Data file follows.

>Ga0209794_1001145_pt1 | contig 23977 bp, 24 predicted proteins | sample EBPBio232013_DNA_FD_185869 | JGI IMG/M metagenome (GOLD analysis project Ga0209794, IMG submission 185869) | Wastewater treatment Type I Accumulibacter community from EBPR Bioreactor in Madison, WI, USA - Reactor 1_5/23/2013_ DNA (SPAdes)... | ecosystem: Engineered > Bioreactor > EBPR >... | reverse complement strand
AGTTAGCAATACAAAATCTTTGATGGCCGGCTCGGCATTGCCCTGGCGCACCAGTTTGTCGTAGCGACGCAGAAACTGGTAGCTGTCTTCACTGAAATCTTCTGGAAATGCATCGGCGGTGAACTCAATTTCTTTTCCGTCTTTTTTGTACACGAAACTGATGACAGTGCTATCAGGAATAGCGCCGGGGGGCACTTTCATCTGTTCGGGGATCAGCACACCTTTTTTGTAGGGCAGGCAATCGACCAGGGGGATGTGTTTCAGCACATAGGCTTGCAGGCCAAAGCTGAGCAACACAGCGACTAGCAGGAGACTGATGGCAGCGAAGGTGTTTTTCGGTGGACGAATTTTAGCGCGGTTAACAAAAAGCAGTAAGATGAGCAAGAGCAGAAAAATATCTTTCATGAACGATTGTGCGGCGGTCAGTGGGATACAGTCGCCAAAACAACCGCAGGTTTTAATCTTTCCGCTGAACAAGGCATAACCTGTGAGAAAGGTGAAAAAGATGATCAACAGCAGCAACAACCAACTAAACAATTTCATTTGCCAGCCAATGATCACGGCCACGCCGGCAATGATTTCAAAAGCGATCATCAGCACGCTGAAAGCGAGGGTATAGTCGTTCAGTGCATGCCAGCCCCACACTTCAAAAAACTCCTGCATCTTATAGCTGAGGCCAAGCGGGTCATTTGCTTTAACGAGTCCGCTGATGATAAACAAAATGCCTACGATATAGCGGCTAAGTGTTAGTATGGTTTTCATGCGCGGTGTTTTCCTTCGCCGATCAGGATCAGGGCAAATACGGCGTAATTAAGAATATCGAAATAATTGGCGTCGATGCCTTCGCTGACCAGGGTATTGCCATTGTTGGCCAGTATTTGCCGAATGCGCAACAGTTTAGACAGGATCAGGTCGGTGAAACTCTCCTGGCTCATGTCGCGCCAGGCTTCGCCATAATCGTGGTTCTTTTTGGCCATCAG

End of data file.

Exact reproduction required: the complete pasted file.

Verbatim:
>Ga0209794_1001145_pt1 | contig 23977 bp, 24 predicted proteins | sample EBPBio232013_DNA_FD_185869 | JGI IMG/M metagenome (GOLD analysis project Ga0209794, IMG submission 185869) | Wastewater treatment Type I Accumulibacter community from EBPR Bioreactor in Madison, WI, USA - Reactor 1_5/23/2013_ DNA (SPAdes)... | ecosystem: Engineered > Bioreactor > EBPR >... | reverse complement strand
AGTTAGCAATACAAAATCTTTGATGGCCGGCTCGGCATTGCCCTGGCGCACCAGTTTGTCGTAGCGACGCAGAAACTGGTAGCTGTCTTCACTGAAATCTTCTGGAAATGCATCGGCGGTGAACTCAATTTCTTTTCCGTCTTTTTTGTACACGAAACTGATGACAGTGCTATCAGGAATAGCGCCGGGGGGCACTTTCATCTGTTCGGGGATCAGCACACCTTTTTTGTAGGGCAGGCAATCGACCAGGGGGATGTGTTTCAGCACATAGGCTTGCAGGCCAAAGCTGAGCAACACAGCGACTAGCAGGAGACTGATGGCAGCGAAGGTGTTTTTCGGTGGACGAATTTTAGCGCGGTTAACAAAAAGCAGTAAGATGAGCAAGAGCAGAAAAATATCTTTCATGAACGATTGTGCGGCGGTCAGTGGGATACAGTCGCCAAAACAACCGCAGGTTTTAATCTTTCCGCTGAACAAGGCATAACCTGTGAGAAAGGTGAAAAAGATGATCAACAGCAGCAACAACCAACTAAACAATTTCATTTGCCAGCCAATGATCACGGCCACGCCGGCAATGATTTCAAAAGCGATCATCAGCACGCTGAAAGCGAGGGTATAGTCGTTCAGTGCATGCCAGCCCCACACTTCAAAAAACTCCTGCATCTTATAGCTGAGGCCAAGCGGGTCATTTGCTTTAACGAGTCCGCTGATGATAAACAAAATGCCTACGATATAGCGGCTAAGTGTTAGTATGGTTTTCATGCGCGGTGTTTTCCTTCGCCGATCAGGATCAGGGCAAATACGGCGTAATTAAGAATATCGAAATAATTGGCGTCGATGCCTTCGCTGACCAGGGTATTGCCATTGTTGGCCAGTATTTGCCGAATGCGCAACAGTTTAGACAGGATCAGGTCGGTGAAACTCTCCTGGCTCATGTCGCGCCAGGCTTCGCCATAATCGTGGTTCTTTTTGGCCATCAG